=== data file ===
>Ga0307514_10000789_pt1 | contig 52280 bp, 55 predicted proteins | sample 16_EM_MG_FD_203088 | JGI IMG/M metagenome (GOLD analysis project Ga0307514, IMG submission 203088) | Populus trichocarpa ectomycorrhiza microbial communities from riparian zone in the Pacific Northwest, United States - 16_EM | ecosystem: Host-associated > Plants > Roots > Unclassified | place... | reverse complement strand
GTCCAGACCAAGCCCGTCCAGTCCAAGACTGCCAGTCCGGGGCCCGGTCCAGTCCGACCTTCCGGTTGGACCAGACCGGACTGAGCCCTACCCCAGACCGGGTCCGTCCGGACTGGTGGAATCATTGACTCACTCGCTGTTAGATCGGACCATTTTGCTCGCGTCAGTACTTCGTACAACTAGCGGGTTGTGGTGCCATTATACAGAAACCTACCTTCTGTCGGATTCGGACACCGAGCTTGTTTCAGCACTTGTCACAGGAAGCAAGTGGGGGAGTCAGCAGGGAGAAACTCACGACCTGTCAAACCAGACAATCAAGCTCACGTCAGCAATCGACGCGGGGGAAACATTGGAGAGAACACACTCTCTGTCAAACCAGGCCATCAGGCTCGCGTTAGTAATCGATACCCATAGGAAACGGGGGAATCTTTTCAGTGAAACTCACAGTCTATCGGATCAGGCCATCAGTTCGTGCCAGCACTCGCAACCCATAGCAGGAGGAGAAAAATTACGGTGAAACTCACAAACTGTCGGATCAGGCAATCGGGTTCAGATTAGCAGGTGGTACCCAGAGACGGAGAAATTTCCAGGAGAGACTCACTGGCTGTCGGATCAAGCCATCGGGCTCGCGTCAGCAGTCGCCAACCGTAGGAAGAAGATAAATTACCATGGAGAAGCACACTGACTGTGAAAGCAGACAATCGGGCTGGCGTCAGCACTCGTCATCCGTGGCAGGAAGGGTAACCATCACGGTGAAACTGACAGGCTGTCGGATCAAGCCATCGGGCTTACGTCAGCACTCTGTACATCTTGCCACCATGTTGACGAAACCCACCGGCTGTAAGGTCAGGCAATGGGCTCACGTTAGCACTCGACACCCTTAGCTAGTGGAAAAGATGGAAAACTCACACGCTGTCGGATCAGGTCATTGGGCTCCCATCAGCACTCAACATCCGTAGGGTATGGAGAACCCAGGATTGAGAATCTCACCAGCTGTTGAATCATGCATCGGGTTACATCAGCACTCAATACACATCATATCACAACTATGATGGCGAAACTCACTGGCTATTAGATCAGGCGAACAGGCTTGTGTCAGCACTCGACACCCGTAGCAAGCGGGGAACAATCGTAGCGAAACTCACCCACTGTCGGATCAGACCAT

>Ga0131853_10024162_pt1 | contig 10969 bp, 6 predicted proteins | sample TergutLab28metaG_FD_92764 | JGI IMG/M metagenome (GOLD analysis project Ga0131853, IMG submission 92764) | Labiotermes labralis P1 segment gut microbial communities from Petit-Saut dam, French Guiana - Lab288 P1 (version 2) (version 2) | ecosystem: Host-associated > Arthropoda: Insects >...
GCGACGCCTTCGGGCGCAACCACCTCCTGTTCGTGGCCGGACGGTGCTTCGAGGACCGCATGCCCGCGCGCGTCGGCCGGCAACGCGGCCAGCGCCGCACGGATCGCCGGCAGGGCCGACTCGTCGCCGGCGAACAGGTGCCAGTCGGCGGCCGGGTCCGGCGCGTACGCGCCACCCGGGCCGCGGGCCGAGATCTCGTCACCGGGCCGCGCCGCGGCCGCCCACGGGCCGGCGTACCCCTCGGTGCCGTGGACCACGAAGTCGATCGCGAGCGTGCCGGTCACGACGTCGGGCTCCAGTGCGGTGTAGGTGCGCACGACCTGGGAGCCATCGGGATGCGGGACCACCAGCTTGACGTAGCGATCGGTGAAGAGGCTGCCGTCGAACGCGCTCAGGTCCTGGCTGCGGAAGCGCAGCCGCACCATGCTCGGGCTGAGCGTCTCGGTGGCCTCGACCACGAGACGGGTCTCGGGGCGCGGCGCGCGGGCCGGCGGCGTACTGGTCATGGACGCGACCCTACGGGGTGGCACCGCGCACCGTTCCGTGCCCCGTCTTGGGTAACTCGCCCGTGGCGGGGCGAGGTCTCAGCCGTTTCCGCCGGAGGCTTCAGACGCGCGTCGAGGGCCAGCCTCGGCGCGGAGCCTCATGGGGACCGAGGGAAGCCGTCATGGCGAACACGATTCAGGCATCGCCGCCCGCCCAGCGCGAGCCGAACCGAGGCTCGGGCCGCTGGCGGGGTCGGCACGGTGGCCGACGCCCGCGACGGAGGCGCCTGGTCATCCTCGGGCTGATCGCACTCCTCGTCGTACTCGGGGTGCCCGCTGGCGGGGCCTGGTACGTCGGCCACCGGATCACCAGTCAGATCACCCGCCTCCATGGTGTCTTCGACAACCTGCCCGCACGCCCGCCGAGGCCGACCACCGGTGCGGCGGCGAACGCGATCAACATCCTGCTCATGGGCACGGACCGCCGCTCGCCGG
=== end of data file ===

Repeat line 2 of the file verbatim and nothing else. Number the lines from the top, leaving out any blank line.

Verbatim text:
GTCCAGACCAAGCCCGTCCAGTCCAAGACTGCCAGTCCGGGGCCCGGTCCAGTCCGACCTTCCGGTTGGACCAGACCGGACTGAGCCCTACCCCAGACCGGGTCCGTCCGGACTGGTGGAATCATTGACTCACTCGCTGTTAGATCGGACCATTTTGCTCGCGTCAGTACTTCGTACAACTAGCGGGTTGTGGTGCCATTATACAGAAACCTACCTTCTGTCGGATTCGGACACCGAGCTTGTTTCAGCACTTGTCACAGGAAGCAAGTGGGGGAGTCAGCAGGGAGAAACTCACGACCTGTCAAACCAGACAATCAAGCTCACGTCAGCAATCGACGCGGGGGAAACATTGGAGAGAACACACTCTCTGTCAAACCAGGCCATCAGGCTCGCGTTAGTAATCGATACCCATAGGAAACGGGGGAATCTTTTCAGTGAAACTCACAGTCTATCGGATCAGGCCATCAGTTCGTGCCAGCACTCGCAACCCATAGCAGGAGGAGAAAAATTACGGTGAAACTCACAAACTGTCGGATCAGGCAATCGGGTTCAGATTAGCAGGTGGTACCCAGAGACGGAGAAATTTCCAGGAGAGACTCACTGGCTGTCGGATCAAGCCATCGGGCTCGCGTCAGCAGTCGCCAACCGTAGGAAGAAGATAAATTACCATGGAGAAGCACACTGACTGTGAAAGCAGACAATCGGGCTGGCGTCAGCACTCGTCATCCGTGGCAGGAAGGGTAACCATCACGGTGAAACTGACAGGCTGTCGGATCAAGCCATCGGGCTTACGTCAGCACTCTGTACATCTTGCCACCATGTTGACGAAACCCACCGGCTGTAAGGTCAGGCAATGGGCTCACGTTAGCACTCGACACCCTTAGCTAGTGGAAAAGATGGAAAACTCACACGCTGTCGGATCAGGTCATTGGGCTCCCATCAGCACTCAACATCCGTAGGGTATGGAGAACCCAGGATTGAGAATCTCACCAGCTGTTGAATCATGCATCGGGTTACATCAGCACTCAATACACATCATATCACAACTATGATGGCGAAACTCACTGGCTATTAGATCAGGCGAACAGGCTTGTGTCAGCACTCGACACCCGTAGCAAGCGGGGAACAATCGTAGCGAAACTCACCCACTGTCGGATCAGACCAT